PhD, University of Toronto
At A Glance
- Our lab focuses on MRI-guided radiation therapy, metabolic imaging, pulse sequence design, and MR image reconstruction techniques.
- We are developing methods for an innovative treatment device called the MR-Linac, which integrates non-invasive MRI with external beam radiation therapy.
- We collaborate extensively with other labs, clinicians, and clinician scientists.
Angus Lau is a Scientist at Sunnybrook Research Institute and the Odette Cancer Centre, and an Assistant Professor in the Department of Medical Biophysics at the University of Toronto. From 2013 to 2016, Dr. Lau was a postdoctoral fellow at the University of Oxford in the Department of Cardiovascular Medicine in the laboratories of Profs. Damian Tyler and Matt Robson. Dr. Lau earned a Ph.D. degree in Medical Biophysics from the University of Toronto. Before that, Dr. Lau earned an undergraduate biophysics degree at UBC.
Dr. Lau’s areas of research interests include MRI-guided radiation therapy, metabolic imaging, pulse sequence design, and MR image reconstruction techniques.
Our laboratory focuses on developing new MRI technologies to revolutionize how radiation treatment is delivered in the clinic. We are developing techniques for an advanced image-guided radiotherapy platform called the MR-Linac, which integrates an external-beam linear accelerator with a diagnostic 1.5T MRI scanner. This innovative device enables delivery of external beam radiation while the patient is within the MRI environment, which provides exquisite soft-tissue contrast noninvasively at treatment time.
Treatment response monitoring. Early changes in tumour size may not stabilize until several weeks or months following treatment. Repeated MRI contrast injection also carries known risks. We are investigating MR methods which can identify changes in the tumour microenvironment. Our aim is to enable daily imaging with the MR-Linac for improved tumour delineation, and to identify early responders to therapy.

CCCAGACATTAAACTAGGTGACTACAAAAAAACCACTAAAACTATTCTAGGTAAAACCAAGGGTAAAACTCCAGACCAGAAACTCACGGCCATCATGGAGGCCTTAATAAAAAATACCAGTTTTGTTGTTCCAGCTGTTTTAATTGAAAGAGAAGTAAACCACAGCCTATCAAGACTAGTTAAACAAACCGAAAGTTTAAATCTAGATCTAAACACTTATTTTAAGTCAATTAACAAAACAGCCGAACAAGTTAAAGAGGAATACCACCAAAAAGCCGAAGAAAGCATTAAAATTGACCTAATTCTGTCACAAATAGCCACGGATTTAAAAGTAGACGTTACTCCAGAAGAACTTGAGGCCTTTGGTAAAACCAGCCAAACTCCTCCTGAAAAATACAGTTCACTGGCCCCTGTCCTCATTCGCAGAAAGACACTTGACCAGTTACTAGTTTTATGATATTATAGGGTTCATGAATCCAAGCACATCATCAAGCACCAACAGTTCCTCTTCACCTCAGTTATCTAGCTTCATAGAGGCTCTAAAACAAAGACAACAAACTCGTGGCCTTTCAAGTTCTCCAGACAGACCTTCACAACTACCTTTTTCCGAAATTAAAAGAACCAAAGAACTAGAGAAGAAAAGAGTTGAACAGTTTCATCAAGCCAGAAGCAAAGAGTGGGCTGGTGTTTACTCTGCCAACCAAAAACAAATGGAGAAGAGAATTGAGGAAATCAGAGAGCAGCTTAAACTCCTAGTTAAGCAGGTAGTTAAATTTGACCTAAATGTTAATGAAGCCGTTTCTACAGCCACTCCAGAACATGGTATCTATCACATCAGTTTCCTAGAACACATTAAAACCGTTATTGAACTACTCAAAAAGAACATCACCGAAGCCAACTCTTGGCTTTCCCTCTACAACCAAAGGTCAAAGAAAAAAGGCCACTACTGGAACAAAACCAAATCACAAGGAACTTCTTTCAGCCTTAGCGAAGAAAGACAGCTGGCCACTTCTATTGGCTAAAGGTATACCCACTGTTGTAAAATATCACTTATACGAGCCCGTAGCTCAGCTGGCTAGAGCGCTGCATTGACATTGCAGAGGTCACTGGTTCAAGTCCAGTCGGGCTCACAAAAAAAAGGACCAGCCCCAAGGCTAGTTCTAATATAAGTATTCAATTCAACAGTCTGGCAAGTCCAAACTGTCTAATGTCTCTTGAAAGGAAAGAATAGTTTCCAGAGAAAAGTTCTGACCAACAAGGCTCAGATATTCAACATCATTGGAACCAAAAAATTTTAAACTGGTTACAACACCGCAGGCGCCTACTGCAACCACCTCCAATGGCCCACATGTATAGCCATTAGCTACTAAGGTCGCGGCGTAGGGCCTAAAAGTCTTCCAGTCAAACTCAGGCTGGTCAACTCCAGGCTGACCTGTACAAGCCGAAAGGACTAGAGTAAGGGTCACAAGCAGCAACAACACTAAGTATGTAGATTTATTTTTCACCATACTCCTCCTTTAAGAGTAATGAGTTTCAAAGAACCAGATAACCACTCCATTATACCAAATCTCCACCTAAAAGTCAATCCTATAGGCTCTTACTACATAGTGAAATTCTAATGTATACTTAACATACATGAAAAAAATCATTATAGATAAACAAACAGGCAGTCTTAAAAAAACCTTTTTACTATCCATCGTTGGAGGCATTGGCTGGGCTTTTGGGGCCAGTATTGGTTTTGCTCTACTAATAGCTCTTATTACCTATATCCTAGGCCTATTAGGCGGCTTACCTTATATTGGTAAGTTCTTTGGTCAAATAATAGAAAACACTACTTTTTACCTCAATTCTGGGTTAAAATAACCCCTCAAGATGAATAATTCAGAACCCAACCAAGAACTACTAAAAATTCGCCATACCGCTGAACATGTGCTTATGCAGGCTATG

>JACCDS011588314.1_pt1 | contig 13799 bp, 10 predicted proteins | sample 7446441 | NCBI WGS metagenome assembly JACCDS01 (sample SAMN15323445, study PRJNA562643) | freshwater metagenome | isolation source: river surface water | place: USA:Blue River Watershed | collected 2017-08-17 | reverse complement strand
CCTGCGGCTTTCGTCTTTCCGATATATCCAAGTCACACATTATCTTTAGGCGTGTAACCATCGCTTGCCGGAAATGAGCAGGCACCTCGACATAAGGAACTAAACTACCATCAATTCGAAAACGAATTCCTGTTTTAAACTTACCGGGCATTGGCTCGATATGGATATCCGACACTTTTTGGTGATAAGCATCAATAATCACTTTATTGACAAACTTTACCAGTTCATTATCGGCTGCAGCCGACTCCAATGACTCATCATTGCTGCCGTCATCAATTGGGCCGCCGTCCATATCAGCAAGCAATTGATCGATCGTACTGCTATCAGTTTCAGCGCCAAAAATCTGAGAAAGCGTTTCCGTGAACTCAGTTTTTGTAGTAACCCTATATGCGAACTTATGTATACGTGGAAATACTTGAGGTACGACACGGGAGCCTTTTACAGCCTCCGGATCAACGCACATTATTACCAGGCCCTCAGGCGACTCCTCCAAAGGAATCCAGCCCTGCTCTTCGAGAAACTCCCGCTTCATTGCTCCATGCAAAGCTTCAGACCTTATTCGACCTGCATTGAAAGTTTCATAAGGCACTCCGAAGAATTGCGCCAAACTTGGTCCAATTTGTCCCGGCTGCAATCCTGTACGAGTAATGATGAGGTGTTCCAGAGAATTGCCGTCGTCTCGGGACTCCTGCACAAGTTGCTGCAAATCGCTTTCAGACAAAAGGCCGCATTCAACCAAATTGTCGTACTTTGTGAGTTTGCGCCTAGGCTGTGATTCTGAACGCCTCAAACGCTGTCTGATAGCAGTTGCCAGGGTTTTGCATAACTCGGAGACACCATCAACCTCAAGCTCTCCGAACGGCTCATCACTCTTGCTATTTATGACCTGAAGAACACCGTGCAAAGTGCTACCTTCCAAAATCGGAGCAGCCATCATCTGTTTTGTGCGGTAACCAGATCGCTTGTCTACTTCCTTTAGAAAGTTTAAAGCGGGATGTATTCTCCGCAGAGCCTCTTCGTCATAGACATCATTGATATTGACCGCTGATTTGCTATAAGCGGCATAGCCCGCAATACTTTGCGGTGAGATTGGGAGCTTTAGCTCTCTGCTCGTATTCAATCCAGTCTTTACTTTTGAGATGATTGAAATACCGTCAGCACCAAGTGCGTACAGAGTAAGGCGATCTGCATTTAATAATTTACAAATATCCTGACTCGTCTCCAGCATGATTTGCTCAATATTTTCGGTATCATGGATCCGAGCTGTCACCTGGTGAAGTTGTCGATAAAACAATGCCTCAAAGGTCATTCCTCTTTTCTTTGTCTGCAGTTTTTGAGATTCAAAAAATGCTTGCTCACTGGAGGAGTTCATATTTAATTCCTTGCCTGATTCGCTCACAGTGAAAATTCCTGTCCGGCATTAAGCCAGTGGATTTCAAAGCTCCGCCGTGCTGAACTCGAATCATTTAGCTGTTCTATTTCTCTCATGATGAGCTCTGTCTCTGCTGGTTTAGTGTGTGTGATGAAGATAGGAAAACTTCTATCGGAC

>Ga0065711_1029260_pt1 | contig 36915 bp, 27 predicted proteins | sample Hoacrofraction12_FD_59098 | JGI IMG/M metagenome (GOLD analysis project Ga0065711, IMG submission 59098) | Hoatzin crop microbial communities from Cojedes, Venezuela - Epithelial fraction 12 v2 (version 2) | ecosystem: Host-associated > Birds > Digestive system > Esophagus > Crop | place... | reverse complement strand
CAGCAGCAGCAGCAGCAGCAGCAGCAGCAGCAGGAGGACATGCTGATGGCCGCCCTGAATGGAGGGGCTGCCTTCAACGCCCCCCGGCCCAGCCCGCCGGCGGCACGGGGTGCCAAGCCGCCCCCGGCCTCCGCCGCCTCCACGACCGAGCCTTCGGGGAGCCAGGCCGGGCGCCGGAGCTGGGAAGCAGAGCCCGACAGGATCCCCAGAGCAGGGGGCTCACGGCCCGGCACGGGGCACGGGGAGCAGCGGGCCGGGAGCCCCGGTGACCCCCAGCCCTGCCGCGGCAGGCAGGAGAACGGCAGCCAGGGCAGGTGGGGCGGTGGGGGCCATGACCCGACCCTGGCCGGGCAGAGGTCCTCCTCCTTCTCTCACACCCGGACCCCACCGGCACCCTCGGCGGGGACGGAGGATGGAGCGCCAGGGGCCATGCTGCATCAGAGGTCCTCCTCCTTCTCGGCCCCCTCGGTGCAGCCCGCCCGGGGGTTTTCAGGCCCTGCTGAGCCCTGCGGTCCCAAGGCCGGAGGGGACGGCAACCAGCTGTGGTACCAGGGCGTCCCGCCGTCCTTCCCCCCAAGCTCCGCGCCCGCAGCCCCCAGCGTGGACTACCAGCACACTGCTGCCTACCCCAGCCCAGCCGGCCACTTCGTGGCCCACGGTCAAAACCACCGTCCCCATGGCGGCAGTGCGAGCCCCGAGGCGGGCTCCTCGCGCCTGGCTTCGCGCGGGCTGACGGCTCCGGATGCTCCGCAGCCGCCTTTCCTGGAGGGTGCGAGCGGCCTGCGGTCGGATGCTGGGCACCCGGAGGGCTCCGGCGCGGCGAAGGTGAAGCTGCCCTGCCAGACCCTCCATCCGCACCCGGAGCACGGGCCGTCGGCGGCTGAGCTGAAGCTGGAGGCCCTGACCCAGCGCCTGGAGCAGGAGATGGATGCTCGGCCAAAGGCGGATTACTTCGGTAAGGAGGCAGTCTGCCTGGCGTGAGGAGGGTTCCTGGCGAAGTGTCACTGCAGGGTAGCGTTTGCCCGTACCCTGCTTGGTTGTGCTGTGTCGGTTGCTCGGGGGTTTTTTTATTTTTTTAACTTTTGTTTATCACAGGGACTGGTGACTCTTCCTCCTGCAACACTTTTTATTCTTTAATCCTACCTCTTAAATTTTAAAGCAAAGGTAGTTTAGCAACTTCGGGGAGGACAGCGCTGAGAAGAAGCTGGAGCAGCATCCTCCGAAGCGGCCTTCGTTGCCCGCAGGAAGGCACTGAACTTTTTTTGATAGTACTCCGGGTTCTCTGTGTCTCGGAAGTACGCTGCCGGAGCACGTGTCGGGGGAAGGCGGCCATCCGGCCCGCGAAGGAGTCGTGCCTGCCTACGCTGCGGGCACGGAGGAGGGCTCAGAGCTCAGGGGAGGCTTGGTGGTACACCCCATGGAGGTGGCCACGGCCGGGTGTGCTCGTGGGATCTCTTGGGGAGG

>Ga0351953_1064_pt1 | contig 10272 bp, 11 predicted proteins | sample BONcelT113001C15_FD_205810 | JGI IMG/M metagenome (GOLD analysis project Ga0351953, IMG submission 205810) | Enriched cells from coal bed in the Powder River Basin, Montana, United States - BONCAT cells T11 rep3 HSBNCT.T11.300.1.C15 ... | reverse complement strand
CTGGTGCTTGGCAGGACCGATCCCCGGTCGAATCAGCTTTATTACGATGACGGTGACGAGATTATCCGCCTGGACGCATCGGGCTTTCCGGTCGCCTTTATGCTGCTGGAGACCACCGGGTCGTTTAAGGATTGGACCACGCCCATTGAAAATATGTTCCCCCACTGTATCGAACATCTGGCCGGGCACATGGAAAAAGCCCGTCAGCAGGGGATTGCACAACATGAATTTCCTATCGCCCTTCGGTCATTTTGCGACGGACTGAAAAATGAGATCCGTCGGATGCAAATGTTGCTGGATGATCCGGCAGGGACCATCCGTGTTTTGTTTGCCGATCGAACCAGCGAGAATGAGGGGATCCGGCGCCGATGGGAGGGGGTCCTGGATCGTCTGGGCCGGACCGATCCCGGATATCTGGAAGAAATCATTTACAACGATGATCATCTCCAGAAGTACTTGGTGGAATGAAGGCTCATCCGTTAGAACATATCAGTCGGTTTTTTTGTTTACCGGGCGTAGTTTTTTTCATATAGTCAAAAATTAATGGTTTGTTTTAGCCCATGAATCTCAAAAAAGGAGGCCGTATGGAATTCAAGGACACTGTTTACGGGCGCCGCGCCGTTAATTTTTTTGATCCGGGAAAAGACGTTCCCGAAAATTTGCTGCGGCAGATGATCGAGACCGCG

Beam-on imaging for adaptive radiotherapy. The MR-Linac provides a unique opportunity to track the motion of both tumour target and nearby organs-at-risk, whilst radiation is delivered. These tissues of interest can move significantly during a single fraction of radiation due to unavoidable physiological motions (e.g. respiratory, cardiac, swallowing, or bowel motion). We are developing methods to image the treatment volume with high spatiotemporal resolution.
- Lau AZ, Miller JJ, Tyler DJ. Mapping of intracellular pH in the in vivo rodent heart using hyperpolarized [1-13C]pyruvate. Magn Reson Med. 2016 May 13. doi:10.1002/mrm.26260.
- Lau AZ, Miller JJ, Robson MD, Tyler DJ. Simultaneous assessment of cardiac metabolism and perfusion using copolarized [1-13C]pyruvate and 13C-urea. Magn Reson Med. 2016 Jan 7. doi: 10.1002/mrm.26106.
- Lau AZ, Miller JJ, Robson MD, Tyler DJ. Cardiac perfusion imaging using hyperpolarized 13C urea using flow sensitizing gradients. Magn Reson Med. 2016 Apr;75(4):1474-83. doi: 10.1002/mrm.25713.
- Lau AZ, Tunnicliffe EM, Frost R, Koopmans PJ, Tyler DJ, Robson MD. Accelerated human cardiac diffusion tensor imaging using simultaneous multislice imaging. Magn Reson Med. 2015 Mar;73(3):995-1004. doi: 10.1002/mrm.25200.
- Lau AZ, Chen AP, Gu Y, Ladouceur-Wodzak M, Nayak KS, Cunningham CH. Noninvasive identification and assessment of functional brown adipose tissue in rodents using hyperpolarized 13C imaging. Int J Obes (Lond). 2014 Jan;38(1):126-31. doi: 10.1038/ijo.2013.58.
- Lau AZ, Chen AP, Hurd RE, Cunningham CH. Spectral-spatial excitation for rapid imaging of DNP compounds. NMR Biomed. 2011 Oct;24(8):988-96. doi: 10.1002/nbm.1743.
- Lau AZ, Chen AP, Ghugre NR, Ramanan V, Lam WW, Connelly KA, Wright GA, Cunningham CH. Rapid multislice imaging of hyperpolarized 13C pyruvate and bicarbonate in the heart. Magn Reson Med. 2010 Nov;64(5):1323-31. doi: 10.1002/mrm.22525.